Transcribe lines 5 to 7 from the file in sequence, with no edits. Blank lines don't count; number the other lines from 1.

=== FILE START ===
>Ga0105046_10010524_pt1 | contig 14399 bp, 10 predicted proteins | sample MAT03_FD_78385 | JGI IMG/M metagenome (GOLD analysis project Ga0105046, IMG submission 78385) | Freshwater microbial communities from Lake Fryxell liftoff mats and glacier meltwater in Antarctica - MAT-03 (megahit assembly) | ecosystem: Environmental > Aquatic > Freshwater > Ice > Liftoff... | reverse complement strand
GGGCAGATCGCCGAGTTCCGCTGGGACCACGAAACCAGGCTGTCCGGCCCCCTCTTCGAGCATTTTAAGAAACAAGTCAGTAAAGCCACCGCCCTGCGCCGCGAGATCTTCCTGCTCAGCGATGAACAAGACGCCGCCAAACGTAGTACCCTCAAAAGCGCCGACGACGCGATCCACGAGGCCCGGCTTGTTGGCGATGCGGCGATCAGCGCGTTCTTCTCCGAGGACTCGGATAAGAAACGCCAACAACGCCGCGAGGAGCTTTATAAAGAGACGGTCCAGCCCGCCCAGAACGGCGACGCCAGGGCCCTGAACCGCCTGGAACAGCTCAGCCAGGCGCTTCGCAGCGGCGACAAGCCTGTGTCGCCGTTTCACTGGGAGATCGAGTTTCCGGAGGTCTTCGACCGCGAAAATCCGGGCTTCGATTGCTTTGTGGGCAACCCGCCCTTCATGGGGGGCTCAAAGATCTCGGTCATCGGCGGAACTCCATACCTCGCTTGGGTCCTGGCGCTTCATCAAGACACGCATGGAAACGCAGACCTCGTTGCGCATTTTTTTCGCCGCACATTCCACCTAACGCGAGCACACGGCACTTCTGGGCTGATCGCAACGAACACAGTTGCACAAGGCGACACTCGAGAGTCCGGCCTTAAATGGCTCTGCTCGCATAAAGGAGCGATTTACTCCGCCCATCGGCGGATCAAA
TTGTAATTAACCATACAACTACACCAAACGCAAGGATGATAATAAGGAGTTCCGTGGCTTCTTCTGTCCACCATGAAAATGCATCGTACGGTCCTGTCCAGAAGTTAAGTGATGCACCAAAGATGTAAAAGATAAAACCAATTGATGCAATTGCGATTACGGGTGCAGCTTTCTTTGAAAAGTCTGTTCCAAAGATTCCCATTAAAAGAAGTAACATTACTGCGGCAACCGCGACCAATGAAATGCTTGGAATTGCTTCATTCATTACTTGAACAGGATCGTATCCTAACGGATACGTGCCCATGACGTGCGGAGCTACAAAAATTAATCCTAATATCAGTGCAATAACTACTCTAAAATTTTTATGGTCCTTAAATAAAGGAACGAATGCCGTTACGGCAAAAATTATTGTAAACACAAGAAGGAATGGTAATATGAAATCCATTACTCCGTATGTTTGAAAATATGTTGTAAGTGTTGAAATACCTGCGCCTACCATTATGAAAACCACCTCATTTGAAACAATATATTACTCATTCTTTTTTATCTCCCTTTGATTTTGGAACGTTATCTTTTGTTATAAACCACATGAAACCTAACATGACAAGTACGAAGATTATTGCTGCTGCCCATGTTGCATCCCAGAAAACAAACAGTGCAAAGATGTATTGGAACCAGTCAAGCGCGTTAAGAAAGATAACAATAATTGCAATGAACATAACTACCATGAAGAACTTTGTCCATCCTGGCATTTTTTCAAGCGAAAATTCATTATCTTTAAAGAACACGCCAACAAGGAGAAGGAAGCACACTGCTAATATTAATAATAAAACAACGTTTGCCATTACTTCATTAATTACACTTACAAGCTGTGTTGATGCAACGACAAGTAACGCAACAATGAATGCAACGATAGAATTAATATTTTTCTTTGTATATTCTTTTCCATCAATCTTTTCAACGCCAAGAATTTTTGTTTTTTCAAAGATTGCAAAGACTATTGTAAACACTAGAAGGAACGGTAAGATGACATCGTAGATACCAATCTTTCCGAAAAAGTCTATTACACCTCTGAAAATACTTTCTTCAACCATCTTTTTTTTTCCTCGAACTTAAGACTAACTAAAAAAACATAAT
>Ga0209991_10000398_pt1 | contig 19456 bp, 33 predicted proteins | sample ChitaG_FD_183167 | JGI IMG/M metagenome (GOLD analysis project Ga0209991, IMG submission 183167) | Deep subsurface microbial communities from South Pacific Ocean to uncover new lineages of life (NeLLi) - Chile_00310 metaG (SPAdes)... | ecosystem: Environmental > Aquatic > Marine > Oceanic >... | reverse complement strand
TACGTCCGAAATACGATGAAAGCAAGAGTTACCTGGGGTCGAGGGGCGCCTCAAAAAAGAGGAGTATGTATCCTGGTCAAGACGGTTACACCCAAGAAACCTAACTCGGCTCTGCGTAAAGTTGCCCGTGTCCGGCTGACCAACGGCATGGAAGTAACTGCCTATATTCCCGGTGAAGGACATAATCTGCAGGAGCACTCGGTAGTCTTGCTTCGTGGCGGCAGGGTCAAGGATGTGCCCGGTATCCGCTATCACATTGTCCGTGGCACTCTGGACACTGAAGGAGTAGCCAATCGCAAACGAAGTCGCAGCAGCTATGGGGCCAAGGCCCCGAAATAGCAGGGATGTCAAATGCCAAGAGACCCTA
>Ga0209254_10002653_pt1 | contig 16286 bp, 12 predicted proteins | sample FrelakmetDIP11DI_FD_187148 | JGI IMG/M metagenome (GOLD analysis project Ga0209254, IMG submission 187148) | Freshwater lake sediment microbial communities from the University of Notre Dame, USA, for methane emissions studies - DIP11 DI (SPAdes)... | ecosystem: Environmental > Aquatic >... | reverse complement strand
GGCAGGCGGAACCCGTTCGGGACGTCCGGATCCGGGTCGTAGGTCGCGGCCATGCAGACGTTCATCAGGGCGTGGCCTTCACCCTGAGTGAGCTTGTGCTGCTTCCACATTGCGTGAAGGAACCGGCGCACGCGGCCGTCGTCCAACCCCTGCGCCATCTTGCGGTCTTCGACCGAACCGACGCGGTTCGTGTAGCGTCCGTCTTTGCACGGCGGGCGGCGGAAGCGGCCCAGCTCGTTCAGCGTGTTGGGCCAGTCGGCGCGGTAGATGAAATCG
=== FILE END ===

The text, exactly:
TACGTCCGAAATACGATGAAAGCAAGAGTTACCTGGGGTCGAGGGGCGCCTCAAAAAAGAGGAGTATGTATCCTGGTCAAGACGGTTACACCCAAGAAACCTAACTCGGCTCTGCGTAAAGTTGCCCGTGTCCGGCTGACCAACGGCATGGAAGTAACTGCCTATATTCCCGGTGAAGGACATAATCTGCAGGAGCACTCGGTAGTCTTGCTTCGTGGCGGCAGGGTCAAGGATGTGCCCGGTATCCGCTATCACATTGTCCGTGGCACTCTGGACACTGAAGGAGTAGCCAATCGCAAACGAAGTCGCAGCAGCTATGGGGCCAAGGCCCCGAAATAGCAGGGATGTCAAATGCCAAGAGACCCTA
>Ga0209254_10002653_pt1 | contig 16286 bp, 12 predicted proteins | sample FrelakmetDIP11DI_FD_187148 | JGI IMG/M metagenome (GOLD analysis project Ga0209254, IMG submission 187148) | Freshwater lake sediment microbial communities from the University of Notre Dame, USA, for methane emissions studies - DIP11 DI (SPAdes)... | ecosystem: Environmental > Aquatic >... | reverse complement strand
GGCAGGCGGAACCCGTTCGGGACGTCCGGATCCGGGTCGTAGGTCGCGGCCATGCAGACGTTCATCAGGGCGTGGCCTTCACCCTGAGTGAGCTTGTGCTGCTTCCACATTGCGTGAAGGAACCGGCGCACGCGGCCGTCGTCCAACCCCTGCGCCATCTTGCGGTCTTCGACCGAACCGACGCGGTTCGTGTAGCGTCCGTCTTTGCACGGCGGGCGGCGGAAGCGGCCCAGCTCGTTCAGCGTGTTGGGCCAGTCGGCGCGGTAGATGAAATCG